Paleo diets are a big deal these days. Books on the diet seem to be everywhere, and searching “Paleo diet” in Google pulls up over 17 million results. And no wonder it’s so popular. The Paleo diet has been touted to help cut down on preservatives, help people lose weight and contains anti-inflammatory benefits from increased plant nutrients. It’s even supposed to help the teeth and gums. So below is your guide to Paleo diet dental health.
What is The Paleo Diet’s Link to Teeth?
To start, the Paleo diet aims to match what we believe mankind used to eat before agriculture was invented. There’s plenty of academic debate about what cavemen used to actually eat, but the paleolithic diet seeks to limit agricultural food nonetheless. Anything that seems like it would have been in a hunter-gatherer diet or plant-based diet is included.
That means people on a Paleo diet eat:
• Lean meats
• Fresh fruit
• Non-starchy veggies like lettuce, green beans, broccoli, cauliflower and spinach
• Plant-based oils like olive oil
People on a Paleo diet can’t eat:
• Starchy veggies like potatoes
• Legumes or beans
• High-fat meats like ribs or pepperoni
• Processed foods
• Salty foods
By now you may be wondering what this has to do with teeth, exactly. Our modern diets are what create many of the problems for our teeth and gums including gum disease. The bacteria in our mouth feed off of starchy food and sugar in particular, which creates acids. This acid, in turn, erodes the enamel of our teeth, which can lead to cavities. And the Paleo diet cuts out starchy food and processed sugar.
In fact, a study in the Journal of Periodontology looked at 10 people who lived in an environment replicating the Stone Age for four weeks.
As you can imagine, plaque and overall bacteria counts increased, so dentist appointments and cleaning are still important. But gum bleeding on probing decreased and gum pockets decreased. What this suggests is that the Paleo diet has some positive impacts on dental health.
What’s more, examination of old European hunter-gatherer dental samples shows fewer signs of cavities and periodontal disease than we have now. It wasn’t until widespread agriculture that the bacteria in the mouth shifted to the kind that is associated with disease. And the bacteria that cause tooth decay become dominant around the Industrial Revolution.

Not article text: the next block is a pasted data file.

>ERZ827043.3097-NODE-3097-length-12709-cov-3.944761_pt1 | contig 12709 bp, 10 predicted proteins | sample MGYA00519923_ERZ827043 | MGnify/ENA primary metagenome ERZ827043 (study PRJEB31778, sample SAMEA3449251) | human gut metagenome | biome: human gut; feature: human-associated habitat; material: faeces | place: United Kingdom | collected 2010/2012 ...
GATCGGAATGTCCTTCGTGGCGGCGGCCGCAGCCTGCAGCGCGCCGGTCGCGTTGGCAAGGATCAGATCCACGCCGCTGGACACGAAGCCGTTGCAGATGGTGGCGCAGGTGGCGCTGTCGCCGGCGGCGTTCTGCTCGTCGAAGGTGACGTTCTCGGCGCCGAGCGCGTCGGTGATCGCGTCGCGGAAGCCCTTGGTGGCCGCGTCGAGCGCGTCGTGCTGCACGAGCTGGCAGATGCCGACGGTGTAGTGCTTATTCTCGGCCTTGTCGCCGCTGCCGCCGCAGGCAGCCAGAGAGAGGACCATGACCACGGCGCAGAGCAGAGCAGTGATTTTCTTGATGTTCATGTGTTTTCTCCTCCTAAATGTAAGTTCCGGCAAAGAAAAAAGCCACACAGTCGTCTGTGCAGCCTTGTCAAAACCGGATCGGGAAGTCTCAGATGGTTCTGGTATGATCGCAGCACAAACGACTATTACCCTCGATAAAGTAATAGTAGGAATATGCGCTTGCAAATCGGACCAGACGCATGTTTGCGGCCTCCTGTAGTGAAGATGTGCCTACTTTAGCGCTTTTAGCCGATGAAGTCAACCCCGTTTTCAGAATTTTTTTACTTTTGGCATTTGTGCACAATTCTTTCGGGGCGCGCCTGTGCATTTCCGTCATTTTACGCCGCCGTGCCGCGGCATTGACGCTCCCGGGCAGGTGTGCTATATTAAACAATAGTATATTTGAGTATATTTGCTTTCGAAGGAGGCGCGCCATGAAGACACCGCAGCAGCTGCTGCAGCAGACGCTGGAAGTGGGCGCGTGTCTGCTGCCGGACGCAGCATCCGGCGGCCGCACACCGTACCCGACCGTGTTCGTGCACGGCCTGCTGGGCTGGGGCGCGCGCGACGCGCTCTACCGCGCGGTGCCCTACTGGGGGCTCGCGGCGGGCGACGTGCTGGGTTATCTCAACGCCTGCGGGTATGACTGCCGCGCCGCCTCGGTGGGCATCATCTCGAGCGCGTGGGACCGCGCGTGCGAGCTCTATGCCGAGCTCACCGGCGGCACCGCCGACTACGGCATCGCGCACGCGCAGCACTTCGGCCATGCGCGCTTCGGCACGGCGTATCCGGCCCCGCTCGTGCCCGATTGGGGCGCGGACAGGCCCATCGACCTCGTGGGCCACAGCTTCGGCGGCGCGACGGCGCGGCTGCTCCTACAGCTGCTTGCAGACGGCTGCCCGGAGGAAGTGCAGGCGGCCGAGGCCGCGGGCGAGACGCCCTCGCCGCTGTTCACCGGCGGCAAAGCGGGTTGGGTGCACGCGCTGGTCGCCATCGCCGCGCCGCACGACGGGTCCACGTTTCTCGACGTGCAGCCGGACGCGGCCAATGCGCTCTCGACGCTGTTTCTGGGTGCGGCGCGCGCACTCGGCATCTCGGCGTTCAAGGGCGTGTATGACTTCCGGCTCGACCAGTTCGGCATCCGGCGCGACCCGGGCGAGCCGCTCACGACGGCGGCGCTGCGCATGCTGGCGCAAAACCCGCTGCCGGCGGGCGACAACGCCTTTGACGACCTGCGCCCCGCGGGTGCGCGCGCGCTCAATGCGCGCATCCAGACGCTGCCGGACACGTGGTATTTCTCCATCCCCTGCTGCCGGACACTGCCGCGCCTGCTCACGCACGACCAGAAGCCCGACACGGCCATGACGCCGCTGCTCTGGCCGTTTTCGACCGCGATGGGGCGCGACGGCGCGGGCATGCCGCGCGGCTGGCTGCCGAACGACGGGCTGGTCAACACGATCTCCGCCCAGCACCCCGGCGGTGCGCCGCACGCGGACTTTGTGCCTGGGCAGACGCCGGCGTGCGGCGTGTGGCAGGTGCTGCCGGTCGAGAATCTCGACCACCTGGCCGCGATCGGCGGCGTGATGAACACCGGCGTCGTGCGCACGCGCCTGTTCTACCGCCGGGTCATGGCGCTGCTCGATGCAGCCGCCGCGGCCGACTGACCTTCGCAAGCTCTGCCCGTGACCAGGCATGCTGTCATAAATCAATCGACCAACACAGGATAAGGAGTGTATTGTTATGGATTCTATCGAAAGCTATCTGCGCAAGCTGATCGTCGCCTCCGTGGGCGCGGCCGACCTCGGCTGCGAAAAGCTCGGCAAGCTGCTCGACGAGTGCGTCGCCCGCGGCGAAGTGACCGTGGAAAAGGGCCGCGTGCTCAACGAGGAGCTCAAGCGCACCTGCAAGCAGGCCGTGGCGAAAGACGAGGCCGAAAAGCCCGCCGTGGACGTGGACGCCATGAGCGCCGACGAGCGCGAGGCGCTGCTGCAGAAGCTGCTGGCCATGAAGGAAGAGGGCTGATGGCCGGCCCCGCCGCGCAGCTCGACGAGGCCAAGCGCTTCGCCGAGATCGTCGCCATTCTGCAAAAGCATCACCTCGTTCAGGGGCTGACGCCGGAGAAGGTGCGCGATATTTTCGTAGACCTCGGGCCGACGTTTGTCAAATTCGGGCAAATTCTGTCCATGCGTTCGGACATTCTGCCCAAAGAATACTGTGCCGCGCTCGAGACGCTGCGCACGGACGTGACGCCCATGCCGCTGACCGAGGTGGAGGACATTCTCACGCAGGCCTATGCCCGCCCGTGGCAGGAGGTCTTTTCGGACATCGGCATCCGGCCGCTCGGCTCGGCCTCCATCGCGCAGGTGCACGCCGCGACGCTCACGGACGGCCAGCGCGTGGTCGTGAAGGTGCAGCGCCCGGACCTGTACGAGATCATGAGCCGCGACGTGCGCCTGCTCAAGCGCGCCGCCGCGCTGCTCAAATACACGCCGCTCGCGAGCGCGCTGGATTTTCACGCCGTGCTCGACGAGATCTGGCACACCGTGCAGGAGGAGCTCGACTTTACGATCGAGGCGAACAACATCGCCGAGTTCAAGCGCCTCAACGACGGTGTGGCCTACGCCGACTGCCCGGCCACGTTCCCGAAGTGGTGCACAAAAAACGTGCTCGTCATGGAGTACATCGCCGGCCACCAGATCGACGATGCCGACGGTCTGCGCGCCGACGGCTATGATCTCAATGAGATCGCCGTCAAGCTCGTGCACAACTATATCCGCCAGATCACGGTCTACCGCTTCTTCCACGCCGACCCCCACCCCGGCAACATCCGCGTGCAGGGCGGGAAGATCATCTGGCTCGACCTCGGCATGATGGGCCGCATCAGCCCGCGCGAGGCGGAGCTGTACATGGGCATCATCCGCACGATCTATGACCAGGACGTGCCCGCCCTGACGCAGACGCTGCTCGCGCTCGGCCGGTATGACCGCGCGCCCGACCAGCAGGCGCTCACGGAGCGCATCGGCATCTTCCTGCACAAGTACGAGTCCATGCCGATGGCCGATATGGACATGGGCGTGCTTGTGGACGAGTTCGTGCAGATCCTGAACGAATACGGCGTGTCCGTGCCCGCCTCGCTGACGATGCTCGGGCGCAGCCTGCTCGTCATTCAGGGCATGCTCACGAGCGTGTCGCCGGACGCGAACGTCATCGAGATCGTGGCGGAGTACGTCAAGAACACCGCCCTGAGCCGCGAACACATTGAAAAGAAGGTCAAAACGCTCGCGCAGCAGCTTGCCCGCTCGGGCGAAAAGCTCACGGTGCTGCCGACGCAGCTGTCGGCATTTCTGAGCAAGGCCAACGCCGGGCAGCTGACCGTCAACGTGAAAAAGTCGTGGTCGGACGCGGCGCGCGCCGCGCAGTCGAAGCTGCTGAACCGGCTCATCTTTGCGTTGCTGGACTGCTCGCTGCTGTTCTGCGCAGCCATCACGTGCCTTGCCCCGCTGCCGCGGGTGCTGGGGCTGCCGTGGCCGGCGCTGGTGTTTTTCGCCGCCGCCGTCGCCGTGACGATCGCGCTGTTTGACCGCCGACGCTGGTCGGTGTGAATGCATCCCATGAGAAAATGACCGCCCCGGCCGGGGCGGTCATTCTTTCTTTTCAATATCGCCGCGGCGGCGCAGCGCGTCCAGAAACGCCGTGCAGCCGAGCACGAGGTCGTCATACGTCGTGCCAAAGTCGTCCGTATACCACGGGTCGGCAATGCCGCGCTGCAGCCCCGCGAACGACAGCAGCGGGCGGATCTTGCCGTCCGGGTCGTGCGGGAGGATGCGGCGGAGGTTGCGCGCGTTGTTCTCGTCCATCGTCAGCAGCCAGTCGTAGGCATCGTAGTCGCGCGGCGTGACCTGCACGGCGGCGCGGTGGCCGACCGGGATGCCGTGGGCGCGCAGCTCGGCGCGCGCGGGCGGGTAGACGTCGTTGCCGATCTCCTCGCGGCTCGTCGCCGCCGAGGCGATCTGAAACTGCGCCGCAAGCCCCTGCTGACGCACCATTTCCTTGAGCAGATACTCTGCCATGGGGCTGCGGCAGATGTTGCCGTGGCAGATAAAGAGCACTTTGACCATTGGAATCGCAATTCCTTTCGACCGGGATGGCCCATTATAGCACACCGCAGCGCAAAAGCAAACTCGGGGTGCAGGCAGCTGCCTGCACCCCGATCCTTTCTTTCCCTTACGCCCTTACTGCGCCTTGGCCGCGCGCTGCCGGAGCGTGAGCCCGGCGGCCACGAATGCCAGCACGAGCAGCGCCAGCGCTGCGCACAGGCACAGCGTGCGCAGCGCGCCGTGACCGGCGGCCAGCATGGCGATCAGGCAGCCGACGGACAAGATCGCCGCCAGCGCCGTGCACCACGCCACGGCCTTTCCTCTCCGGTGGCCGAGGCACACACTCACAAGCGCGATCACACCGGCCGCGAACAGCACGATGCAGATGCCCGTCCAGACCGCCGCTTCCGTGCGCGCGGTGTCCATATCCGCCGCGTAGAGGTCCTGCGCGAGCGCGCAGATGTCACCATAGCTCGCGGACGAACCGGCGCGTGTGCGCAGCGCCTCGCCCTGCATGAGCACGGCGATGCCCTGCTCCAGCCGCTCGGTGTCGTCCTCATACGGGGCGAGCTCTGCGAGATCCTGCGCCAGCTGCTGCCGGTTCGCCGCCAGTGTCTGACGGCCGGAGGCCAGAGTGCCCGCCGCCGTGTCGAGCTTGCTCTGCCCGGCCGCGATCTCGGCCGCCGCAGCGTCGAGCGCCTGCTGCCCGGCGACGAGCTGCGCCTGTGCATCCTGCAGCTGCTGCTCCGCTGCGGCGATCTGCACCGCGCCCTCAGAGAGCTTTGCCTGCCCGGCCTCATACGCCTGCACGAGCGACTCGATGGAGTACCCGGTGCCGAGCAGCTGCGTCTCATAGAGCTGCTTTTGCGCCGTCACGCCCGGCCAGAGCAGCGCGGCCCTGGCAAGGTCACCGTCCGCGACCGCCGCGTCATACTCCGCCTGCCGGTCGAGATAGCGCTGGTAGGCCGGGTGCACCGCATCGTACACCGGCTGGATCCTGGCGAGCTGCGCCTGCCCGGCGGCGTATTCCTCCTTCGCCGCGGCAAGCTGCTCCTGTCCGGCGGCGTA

Granted it’s not all rosy. NPR reported that a cave in Morocco contained hunter-gather skeletons with teeth that were in horrible condition.
Just about everyone had cavities.
Turns out these people had a diet high in acorns, which are high in carbohydrates and stick to the teeth. So not all hunter-gathers were paragons of dental health. But it does make a case for achieving strong dental health through the Paleo diet, as the Moroccan cave dwellers’ downfall was through carb-based foods.
Paleo diet dental health with Dr. Weston A. Price
You won’t find Dr. Weston A. Price with his own health talk show or posting broad smiles on Instagram. Because he was a dentist from the 1930s in Cleveland. Yet his findings live on in the Weston A. Price Foundation.
He traveled all over the world looking for areas that have remained isolated from Western influence: indigenous North and South Americans, Gaelic communities in the Outer Hebrides, African tribes and Australian Aborigines, to name a few. And these communities had healthy, beautiful teeth.
According to The Weston A. Price Foundation
When Dr. Price analyzed the foods used by isolated peoples he found that, in comparison to the American diet of his day, they provided at least four times the water-soluble vitamins, calcium and other minerals, and at least TEN times the fat-soluble vitamins, from animal foods such as butter, fish eggs, shellfish, organ meats, eggs and animal fats—the very cholesterol-rich foods now shunned by the American public as unhealthful. These healthy traditional peoples knew instinctively what scientists of Dr. Price’s day had recently discovered—that these fat-soluble vitamins, vitamins A and D, were vital to health because they acted as catalysts to mineral absorption and protein utilization.
Because of the nutrients involved with Paleo diet dental health, maybe it’s time to consider getting back to a purer diet.